Taken together, we see cost premiums of 5-10% and tenants willing to pay 4-9% more for sustainable buildings. These data points demonstrate that increased costs can easily be recouped from tenants who value, and will pay for, sustainable features. We have seen this firsthand in our projects, as you can see in this video on the American Geophysical Union’s Net-Zero HQ, where they describe getting above-market rates from tenants.

 

Bad Buildings Can Be Better

Those of us in the building industry don’t like saying our buildings are bad in any way. So much time, attention and passion goes into them. But the stark language of Gates’ title speaks to a basic truth we need to acknowledge: buildings are indeed a major contributor to climate change. But as the data shows, this can be turned around today.

More than new inventions or government mandates, the biggest factor required is the will to make the change. Every building, every project, presents the opportunity to make better choices. Will you decide to make your next building sustainable? If your clients or stakeholders are content with the status quo, will you make the case, both ethical and economic, for a more sustainable approach?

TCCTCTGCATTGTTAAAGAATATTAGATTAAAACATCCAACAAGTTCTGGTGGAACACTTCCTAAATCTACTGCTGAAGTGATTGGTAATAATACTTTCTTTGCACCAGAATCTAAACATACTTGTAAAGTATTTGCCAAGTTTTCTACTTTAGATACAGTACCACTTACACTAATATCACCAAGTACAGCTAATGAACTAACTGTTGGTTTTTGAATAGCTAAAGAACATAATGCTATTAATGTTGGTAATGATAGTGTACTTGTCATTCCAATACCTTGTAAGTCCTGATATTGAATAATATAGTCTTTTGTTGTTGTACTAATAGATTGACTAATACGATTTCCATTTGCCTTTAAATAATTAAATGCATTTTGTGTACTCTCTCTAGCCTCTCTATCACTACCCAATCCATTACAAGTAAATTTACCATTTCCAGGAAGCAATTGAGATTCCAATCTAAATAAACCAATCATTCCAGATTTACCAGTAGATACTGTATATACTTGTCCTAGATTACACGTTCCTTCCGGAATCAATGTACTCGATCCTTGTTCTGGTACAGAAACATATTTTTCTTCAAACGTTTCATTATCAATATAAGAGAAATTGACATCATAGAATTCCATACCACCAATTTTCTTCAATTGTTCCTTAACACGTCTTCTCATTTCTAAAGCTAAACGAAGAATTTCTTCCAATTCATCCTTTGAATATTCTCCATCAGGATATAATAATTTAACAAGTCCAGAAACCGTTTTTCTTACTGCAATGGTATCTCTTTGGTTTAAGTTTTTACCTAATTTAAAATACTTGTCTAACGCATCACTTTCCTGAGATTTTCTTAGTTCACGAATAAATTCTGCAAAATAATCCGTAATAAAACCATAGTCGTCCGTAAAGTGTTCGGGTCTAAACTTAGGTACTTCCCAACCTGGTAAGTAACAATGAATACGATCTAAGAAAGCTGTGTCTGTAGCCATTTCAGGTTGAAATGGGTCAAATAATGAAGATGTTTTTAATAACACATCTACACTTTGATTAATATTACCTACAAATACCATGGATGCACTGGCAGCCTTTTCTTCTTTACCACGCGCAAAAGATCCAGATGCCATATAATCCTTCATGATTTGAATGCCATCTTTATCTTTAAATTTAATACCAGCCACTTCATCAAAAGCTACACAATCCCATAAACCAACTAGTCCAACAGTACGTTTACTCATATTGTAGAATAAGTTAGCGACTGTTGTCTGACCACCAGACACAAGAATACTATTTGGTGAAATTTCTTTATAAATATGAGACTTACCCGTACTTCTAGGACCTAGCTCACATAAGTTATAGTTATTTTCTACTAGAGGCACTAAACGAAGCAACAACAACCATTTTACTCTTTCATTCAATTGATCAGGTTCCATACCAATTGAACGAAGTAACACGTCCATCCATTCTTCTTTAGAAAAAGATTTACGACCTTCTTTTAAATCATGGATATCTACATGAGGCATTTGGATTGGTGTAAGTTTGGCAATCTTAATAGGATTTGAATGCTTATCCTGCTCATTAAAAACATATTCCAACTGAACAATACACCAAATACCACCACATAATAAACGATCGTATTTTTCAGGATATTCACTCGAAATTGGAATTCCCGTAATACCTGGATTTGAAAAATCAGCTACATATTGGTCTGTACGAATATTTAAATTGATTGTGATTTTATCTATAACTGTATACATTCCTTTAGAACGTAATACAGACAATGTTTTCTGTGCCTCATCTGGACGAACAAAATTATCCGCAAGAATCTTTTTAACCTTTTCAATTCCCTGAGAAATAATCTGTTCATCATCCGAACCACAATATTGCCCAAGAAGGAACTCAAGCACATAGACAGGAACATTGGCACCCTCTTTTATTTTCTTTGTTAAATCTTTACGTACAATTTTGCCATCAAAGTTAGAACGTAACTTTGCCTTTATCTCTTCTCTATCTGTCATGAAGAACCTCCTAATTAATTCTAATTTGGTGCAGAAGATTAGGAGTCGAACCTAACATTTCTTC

Buildings can be better, but it comes down to the decisions we all make. Thank you, Mr. Gates, for using your influence to address the scope of the opportunity here. If we are collectively building the equivalent of New York City each month, then every material and system matters, from the tons of concrete to a single pane of glass.

 

Jordan Doria

 

Jordan Doria is the Senior Marketing Manager for SageGlass. Jordan has a decade of experience in the building industry, working to promote buildings that are better for people and the environment. He holds a Bachelor’s and Master’s Degree in Political Science from Villanova University (USA).

 


1  There is a lot that can be said on this. Net-zero energy is not the same as net-zero carbon, a more ambitious standard. Also, modeled net-zero buildings are not the same as actual net-zero buildings. Fodder for another blog.

2  This report focused specifically on buildings in Washington, DC; obviously costs vary widely across the country, and the world. However, this report helps illustrate the point.

 

Additional Resources:

Languages